The little boy led the dwarf westwards
towards the village. Every now and then, the boy would cock his
head and peer around, as if to check if he was being followed. However,
the dwarf was indifferent and he slumped down upon his mule. The
most peculiar thing about him was his vest, which had many flashing
trinkets and reflecting metals interwoven into the fabric. The dry
wind whispered its presence and the only sound that happened was
the plodding of hooves and the patter of the boy’s feet. The dwarf
raised his head and grinned at the boy.
“I’ve traveled for forty-seven nights.
I haven’t gotten much sleep either” He groaned, popped his back,
and urged the mule onward. Waiting a few minutes he asked, “How
much longer until the inn?”
Inn is beyond that ridge,” declared the boy
and pointed. They continued walking for some time in silence. Brightening,
the boy awoke the dwarf from his nap and said, “Well, Here we are!”
down from the ridge upon a sickly looking tavern in the middle of
a tiny village. One would think that this was the end of the world.
Dirt crumbled down the ridge as they moved down to the inn.
richest merchant of the village, glanced at the odd figure that now
had managed to out drink all four of the local drunkards in the inn’s
tavern. So far the fat dwarf had managed to do nothing but show off
his seemingly immense drinking and flirting skills, which were impressive.
Grimacing, he continued to glare down at his cup of dietary brew.
out a loud roar of triumph and slammed his fist down upon the table.
He managed to slur, “Anyone fancy a game
of cards?” Grasping into his meticulous woven vest he took out a blue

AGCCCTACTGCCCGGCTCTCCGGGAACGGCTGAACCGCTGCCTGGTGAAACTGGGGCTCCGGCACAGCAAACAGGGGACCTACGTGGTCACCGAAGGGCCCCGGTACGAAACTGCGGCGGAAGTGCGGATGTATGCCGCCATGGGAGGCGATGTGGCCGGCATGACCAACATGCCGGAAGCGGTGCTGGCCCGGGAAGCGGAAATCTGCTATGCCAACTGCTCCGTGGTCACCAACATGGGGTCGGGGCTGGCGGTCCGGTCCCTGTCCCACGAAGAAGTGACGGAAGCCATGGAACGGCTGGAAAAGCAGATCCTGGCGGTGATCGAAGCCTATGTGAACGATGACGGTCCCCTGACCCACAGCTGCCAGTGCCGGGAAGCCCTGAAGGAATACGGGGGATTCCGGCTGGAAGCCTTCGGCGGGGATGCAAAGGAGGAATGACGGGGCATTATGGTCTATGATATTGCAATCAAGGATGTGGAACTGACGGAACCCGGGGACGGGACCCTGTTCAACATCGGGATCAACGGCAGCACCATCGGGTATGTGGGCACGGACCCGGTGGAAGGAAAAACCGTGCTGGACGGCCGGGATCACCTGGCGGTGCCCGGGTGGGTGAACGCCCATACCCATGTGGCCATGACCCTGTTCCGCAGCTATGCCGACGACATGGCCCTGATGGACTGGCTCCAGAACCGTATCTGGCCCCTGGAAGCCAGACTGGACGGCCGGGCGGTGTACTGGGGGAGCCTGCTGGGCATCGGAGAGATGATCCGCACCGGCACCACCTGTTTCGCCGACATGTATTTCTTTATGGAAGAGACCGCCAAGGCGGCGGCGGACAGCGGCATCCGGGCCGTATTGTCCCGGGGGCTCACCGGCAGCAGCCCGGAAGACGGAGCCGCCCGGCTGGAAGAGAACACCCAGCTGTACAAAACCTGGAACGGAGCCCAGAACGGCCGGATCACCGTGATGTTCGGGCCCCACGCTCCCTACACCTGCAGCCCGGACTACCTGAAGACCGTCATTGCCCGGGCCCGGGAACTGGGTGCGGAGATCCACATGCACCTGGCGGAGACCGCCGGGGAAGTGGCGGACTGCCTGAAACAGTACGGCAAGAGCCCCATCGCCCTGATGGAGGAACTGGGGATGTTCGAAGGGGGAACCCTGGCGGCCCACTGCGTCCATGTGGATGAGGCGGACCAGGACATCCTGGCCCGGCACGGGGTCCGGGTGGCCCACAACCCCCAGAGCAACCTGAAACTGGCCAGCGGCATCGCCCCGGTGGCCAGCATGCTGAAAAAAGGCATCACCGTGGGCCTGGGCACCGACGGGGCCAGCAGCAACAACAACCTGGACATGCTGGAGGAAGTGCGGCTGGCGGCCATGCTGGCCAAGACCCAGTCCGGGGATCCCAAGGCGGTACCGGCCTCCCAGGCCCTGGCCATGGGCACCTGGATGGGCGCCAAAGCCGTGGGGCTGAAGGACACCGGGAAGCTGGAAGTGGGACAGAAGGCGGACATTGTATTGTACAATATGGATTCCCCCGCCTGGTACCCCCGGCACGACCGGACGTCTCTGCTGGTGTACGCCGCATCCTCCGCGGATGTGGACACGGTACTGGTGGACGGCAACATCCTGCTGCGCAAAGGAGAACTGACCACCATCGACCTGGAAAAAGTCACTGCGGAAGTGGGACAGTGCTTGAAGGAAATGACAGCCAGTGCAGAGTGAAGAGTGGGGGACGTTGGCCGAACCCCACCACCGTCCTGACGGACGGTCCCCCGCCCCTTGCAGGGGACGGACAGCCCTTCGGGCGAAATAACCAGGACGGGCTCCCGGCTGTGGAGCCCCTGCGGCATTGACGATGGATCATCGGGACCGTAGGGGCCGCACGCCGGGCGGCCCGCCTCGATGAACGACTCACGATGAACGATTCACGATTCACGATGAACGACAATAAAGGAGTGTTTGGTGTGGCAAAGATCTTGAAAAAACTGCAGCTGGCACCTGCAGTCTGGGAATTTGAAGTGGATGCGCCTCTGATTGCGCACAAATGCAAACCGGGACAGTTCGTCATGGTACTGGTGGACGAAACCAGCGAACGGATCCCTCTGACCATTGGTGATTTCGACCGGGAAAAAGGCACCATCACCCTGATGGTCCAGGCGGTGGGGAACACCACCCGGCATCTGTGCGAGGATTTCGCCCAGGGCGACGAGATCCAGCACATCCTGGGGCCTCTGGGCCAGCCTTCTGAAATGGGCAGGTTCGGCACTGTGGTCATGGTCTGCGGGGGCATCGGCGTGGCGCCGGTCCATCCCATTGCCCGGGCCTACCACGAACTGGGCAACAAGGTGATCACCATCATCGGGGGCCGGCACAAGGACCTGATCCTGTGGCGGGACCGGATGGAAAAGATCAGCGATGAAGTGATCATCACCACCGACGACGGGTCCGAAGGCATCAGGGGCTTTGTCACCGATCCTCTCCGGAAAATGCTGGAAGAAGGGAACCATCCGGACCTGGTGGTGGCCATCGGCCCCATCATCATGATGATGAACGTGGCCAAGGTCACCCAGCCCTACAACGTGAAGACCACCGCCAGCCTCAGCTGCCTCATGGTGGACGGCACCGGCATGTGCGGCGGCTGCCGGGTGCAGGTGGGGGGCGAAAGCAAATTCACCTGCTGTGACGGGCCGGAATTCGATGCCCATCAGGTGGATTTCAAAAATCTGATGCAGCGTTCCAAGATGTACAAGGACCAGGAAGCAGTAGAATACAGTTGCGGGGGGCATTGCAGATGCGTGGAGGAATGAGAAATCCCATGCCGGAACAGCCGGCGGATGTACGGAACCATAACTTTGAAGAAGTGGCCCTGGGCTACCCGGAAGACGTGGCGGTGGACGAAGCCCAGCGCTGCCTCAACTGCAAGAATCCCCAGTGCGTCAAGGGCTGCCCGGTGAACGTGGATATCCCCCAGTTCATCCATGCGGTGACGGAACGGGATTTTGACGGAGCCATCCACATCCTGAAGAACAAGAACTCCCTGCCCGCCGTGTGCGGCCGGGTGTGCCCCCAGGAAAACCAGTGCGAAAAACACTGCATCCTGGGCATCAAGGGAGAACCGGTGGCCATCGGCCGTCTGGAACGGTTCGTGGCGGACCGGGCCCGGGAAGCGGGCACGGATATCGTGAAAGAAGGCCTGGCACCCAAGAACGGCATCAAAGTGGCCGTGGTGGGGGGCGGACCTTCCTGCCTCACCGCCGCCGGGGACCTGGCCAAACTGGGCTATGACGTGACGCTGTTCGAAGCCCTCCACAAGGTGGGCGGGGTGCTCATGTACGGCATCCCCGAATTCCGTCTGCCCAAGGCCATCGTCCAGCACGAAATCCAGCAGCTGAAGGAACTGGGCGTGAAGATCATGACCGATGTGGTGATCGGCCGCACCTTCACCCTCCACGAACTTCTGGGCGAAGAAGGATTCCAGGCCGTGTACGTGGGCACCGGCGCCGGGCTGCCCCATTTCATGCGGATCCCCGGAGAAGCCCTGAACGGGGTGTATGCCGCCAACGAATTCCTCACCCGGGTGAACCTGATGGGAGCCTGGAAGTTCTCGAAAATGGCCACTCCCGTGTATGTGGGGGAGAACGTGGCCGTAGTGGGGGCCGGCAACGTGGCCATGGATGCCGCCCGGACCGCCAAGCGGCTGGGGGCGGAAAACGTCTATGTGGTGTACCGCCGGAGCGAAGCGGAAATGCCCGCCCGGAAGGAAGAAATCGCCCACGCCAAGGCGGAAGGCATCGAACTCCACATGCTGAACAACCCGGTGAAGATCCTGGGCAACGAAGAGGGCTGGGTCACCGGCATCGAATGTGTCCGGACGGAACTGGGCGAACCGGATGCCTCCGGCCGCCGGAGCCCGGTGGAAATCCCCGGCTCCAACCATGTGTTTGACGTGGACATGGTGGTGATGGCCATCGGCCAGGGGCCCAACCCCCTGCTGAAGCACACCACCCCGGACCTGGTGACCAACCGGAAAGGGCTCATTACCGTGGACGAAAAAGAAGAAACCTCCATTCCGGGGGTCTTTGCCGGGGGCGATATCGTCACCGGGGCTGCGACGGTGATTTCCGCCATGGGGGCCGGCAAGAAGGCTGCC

deck and proceeded to shuffle. The four drunks quickly somehow managed
to accompany him and the other tavern guests along with the barmaids
approached to view the game. They shuffled and passed cards and slowly
a large pile of coins accumulated upon the table. Khazam had won again and again, and with each game his moneybag
grew larger. It was then that old Iroj lost
his temper as he noticed the drunks losing even to the worst of Khazam’s hands.
“Peter, Herring, Dwandle,
and you other twerps are useless!” he cried, pacing around the table.
Then seating himself at an empty chair, he leaned across the table
and whispered and speaking the word “mage” with great sarcasm, “Let’s
“Alright then,” chuckled the dwarf
with an evil grin, “lets start off with what
you have to offer?”
“This,” he said nonchalantly, throwing
four large sacks of coins upon the table.
looked at the coins from one of the sacks and raised a brow. “Now
how did you get these coins from the north?” Waving his hand to dismiss
his own question, he shoved his pile forward and nodded. “Very well,
but this isn’t a fair amount.” Reaching into one of his pouches and
took out a ring. It was made out of iron, and had nothing embellished
upon it. Palming the item back and forth he began said, “If you would
let me tell you about my coming.” Iroj nodded and so Khazam began
to tell him of the tale.
“It was the age of chaos for the lands
in the Far
little boy scratched his head and interrupted, “But didn’t you come
from the west?”
up,” he snarled and continued with a nod of his head, “I believe it